Mrs. Llaneza is advantaged in this field. During her studies at Law School, she also studied a Master in Computers Programming at the Universidad Pontificia of Salamanca, in Madrid. She has a tech-legal mixed profile that entitles her to state that “security must be considered from the very beginning phases when designing a new product”. However, how come it’s not a common practice? Is it so much work and money for companies? Is it really an obstacle for innovation? “It will depend on the work each company does but the sentence it’s too expensive for me’ is no longer a valid excuse”.

“It’s much cheaper to integrate security at a design phase of a product than incorporating it afterwards; everybody knows that”.

In that sense, Mrs. Llaneza is convinced that integrating security from the beginning is cheaper: “If you incorporate a security chief to your design team, adding cryptography and security measures to your device is much easier than doing it when you are just about to launch it onto the market. I always use the analogy of building a house without the piping; its occupants would still need the piping when using the toilet or drinking water. However it will be much more difficult to make the renovation works to include them once it’s already been built than doing it at the beginning.”

A specific regulation for IoT

“Current regulation does not help”, explains Mrs Llaneza. “the European Directive for defective products and the Spanish bill where this is included (the Consumers and Users Rights) establishes responsibilities for known defects at the moment the product is commercially launched. In IoT, the problem is the device may comply with that regulation when launched, but not throughout its lifecycle, for instance if it is unable to be updated or fails after a certain time of operation”.

Some steps are been taken though.

USA goes ahead. In 2017 a new bill was presented (S.1961 — Internet of Things (IoT) Cybersecurity Improvement Act of 2017) to establish a minimum security standards that these devices must comply with so they are allowed to be purchased by federal agencies.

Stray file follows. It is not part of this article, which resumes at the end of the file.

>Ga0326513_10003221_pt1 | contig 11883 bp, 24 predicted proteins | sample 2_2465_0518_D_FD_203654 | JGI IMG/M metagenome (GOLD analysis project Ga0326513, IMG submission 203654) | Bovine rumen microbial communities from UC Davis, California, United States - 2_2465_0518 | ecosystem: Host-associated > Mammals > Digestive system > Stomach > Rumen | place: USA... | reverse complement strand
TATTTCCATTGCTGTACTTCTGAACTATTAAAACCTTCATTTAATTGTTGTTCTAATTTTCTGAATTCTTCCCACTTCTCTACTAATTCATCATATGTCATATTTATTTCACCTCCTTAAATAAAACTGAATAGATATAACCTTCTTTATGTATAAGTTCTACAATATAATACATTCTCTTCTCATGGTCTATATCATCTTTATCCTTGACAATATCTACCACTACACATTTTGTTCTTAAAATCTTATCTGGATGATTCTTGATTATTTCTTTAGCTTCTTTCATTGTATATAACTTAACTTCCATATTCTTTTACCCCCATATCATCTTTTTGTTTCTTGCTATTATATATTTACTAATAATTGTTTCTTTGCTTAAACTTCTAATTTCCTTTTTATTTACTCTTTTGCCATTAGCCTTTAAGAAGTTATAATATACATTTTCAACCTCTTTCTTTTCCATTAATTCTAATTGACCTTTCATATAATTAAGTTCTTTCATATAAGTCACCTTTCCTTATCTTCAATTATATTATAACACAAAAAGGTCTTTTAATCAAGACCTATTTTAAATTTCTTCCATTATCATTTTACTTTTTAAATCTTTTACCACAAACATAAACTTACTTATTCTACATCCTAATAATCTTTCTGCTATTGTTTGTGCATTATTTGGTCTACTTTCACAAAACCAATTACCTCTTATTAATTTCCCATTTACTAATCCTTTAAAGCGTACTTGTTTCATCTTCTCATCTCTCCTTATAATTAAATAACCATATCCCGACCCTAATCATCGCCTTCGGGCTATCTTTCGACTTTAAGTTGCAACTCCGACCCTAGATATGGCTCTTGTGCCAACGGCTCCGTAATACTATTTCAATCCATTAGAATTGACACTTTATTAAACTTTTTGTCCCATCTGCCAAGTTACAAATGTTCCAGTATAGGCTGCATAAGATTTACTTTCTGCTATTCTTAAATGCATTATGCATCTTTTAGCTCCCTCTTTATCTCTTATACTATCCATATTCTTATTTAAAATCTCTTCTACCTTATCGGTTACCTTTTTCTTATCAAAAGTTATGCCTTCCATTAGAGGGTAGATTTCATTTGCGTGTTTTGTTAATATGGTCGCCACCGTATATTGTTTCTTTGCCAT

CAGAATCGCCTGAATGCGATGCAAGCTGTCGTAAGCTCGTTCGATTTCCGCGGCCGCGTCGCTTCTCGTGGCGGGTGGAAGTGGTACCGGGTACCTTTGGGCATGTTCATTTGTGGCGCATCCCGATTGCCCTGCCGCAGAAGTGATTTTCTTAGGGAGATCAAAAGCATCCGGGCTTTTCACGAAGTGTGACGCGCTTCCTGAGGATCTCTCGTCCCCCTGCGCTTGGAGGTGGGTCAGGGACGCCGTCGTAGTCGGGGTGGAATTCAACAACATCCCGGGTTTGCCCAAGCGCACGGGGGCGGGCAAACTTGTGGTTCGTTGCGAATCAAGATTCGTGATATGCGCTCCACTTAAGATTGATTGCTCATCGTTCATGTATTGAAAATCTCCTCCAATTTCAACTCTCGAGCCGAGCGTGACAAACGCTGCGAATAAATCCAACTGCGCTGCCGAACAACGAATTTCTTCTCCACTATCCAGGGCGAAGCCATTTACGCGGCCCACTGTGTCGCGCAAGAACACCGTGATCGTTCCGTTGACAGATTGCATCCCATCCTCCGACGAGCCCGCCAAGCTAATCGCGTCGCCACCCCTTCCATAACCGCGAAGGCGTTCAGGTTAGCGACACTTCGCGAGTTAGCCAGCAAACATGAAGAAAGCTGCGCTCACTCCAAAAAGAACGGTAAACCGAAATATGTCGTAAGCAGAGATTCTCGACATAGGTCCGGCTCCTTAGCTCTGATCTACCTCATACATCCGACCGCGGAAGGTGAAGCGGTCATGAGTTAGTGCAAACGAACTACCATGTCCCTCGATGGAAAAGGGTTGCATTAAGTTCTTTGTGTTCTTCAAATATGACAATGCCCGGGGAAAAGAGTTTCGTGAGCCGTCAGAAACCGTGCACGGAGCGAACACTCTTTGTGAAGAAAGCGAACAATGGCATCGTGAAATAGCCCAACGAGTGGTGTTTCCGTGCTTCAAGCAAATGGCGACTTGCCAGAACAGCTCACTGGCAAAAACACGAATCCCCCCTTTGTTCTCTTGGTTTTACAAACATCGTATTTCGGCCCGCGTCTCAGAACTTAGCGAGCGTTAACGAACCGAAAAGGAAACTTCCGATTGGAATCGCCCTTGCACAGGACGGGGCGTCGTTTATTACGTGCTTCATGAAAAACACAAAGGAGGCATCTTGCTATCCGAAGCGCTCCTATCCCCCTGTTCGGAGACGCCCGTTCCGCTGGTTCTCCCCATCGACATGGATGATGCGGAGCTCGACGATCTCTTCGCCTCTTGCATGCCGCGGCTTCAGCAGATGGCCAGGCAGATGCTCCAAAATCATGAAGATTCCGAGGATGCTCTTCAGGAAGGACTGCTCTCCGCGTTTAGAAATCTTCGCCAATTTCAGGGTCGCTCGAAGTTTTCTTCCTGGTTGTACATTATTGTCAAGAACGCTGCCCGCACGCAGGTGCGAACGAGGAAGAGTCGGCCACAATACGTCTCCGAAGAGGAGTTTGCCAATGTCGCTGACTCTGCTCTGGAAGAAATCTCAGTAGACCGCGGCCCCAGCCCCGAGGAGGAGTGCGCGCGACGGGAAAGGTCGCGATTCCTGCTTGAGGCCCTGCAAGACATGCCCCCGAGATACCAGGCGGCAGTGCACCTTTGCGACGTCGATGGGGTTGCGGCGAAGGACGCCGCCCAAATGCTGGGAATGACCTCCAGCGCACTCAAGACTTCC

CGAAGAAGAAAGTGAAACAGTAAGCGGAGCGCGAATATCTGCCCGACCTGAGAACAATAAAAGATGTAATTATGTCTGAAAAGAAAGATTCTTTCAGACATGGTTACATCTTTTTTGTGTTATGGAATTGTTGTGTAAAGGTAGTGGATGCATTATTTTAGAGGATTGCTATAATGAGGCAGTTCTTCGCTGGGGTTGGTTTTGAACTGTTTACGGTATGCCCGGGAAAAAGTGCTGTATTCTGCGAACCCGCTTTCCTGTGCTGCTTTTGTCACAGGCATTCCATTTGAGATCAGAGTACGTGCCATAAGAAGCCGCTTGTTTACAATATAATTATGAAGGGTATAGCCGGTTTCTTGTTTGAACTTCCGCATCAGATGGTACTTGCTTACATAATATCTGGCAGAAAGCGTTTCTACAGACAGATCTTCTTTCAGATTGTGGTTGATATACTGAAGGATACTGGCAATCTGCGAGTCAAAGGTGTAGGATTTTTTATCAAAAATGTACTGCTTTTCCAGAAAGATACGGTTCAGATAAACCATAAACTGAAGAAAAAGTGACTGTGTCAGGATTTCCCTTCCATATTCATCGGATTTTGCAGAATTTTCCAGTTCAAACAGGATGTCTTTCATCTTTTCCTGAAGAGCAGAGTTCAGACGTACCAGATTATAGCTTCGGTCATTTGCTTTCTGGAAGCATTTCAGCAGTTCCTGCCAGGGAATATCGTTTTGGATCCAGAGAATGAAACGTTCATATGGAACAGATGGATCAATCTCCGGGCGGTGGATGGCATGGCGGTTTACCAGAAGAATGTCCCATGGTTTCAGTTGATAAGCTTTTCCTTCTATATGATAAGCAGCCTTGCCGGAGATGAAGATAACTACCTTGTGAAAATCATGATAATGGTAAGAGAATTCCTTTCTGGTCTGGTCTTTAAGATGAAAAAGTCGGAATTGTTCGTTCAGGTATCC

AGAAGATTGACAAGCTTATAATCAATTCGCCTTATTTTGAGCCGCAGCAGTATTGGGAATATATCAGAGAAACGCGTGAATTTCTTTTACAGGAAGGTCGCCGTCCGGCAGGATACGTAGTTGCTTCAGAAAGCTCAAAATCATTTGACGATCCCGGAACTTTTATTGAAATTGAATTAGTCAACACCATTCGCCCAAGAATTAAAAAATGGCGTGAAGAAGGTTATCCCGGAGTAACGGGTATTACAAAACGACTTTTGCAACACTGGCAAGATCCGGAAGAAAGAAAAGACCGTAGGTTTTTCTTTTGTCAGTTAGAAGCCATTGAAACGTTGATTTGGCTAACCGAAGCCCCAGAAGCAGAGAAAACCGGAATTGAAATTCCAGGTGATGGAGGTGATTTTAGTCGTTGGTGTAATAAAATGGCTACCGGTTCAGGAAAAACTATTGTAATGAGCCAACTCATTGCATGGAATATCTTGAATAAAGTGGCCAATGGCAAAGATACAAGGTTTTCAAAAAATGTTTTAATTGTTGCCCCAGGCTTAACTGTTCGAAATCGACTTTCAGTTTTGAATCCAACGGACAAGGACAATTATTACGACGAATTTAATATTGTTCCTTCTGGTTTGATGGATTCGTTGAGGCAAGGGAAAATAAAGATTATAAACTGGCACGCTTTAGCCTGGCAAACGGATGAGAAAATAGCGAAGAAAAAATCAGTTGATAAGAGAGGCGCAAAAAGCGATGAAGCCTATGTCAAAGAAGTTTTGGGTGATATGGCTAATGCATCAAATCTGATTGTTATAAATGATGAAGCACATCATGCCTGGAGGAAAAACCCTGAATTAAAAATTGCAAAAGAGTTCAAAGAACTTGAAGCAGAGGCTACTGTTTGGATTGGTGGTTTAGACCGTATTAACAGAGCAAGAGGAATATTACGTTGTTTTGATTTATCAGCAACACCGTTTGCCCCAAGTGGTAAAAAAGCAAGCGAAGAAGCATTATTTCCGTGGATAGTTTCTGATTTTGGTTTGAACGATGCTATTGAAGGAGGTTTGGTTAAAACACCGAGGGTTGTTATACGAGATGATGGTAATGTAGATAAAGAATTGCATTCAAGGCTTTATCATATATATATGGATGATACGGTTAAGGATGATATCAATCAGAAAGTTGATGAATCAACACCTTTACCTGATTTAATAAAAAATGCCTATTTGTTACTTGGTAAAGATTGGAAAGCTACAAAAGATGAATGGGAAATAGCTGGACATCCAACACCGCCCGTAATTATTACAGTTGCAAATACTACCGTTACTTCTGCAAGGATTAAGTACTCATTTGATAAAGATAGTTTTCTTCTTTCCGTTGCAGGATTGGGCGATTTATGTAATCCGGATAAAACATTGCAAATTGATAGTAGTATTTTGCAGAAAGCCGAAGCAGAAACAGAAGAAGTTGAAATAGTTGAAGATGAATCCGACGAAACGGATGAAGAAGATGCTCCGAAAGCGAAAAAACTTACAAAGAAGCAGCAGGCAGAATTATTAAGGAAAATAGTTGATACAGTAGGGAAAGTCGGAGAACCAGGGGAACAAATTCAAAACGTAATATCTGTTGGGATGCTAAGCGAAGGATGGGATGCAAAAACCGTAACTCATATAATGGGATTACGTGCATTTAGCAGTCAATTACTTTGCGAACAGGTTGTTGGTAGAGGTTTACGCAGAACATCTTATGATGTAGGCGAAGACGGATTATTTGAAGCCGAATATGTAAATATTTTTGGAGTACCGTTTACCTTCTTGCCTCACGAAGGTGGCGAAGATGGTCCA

In the EU, IoT is considered a key piece in the Digital Single Market’s strategy and the Horizon 2020 program. Additionally, The European Commission, launched in march 2015 the Alliance for IoT Innovation (AIOTI) and published, in 2016, a document called Advancing the Internet of Things in Europe, where they defined the pillars, risks and opportunities of IoT in the EU.

Furthermore, IoT devices are also affected by the Data Protection General Rule (that will be effective on May 25th, 2018), the ePrivacy Rule and the Cybersecurity Act, already in process, that establishes a security-by-design approach including guarantee seals for any product or service under the scope of this legislation.

“IoTrust”

These guarantee seals connect with the biggest challenge for IoT regulation: unifying and establishing applicable criteria to the huge variety of devices and industries affected: “It’s not the same a driverless car, a car-sharing service or a smartgrid that turns on lights as people walk by in a city. There are common elements [within these devices] but each of them has a huge operational complexity”.

Initiatives such as Anastacia or Predictive Security for IoT Platforms and Networks of Smart Objects (SecureIoT) are already doing it. In Spain, Paloma Llaneza coordinates the first Spanish seal of guarantee for IoT devices. As an expert in European Laws, she assures: “The path of regulation goes in that way. On one side, by establishing measures ex ante, i.e. mandatory security standards for IoT products in general and by sectors; on the other side, by keeping a security system for commercialized devices in case that, despite the previous measures, there’s been any damage caused. Those who don’t want to join the ‘best practices’ group will end up paying”.


According to the State of the IoT Security report by Forrester (2017), IoT Security is the biggest concern for the 32% of Business Managers. It affects not only those who create this kind of devices but also to any business using them (or with employees using them).

Public administrations have to face similar or even bigger challenges. And end-users have also an important role here, as they — we — are using those technologies in several aspects of their — our — daily lives. “Being aware that we face a world where the lack of security goes from the physical to the digital, and that we will never be fully safe unless we establish a system where each one knows what they have to do”, concludes Llaneza.


Paloma Llaneza addresses these issues in the book she will publish this month titled “Security and responsibility of connected things.” More information in palomallaneza.com

This article was first published in Spanish in Adigital’s blog.